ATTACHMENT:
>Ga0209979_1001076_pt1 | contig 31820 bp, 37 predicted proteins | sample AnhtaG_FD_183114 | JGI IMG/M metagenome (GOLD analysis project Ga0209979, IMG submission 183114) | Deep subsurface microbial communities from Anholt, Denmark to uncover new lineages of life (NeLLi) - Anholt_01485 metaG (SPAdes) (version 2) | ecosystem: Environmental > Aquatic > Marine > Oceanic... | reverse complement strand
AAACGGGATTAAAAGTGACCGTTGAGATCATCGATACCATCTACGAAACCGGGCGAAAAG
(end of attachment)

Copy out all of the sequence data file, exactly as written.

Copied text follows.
>Ga0209979_1001076_pt1 | contig 31820 bp, 37 predicted proteins | sample AnhtaG_FD_183114 | JGI IMG/M metagenome (GOLD analysis project Ga0209979, IMG submission 183114) | Deep subsurface microbial communities from Anholt, Denmark to uncover new lineages of life (NeLLi) - Anholt_01485 metaG (SPAdes) (version 2) | ecosystem: Environmental > Aquatic > Marine > Oceanic... | reverse complement strand
AAACGGGATTAAAAGTGACCGTTGAGATCATCGATACCATCTACGAAACCGGGCGAAAAG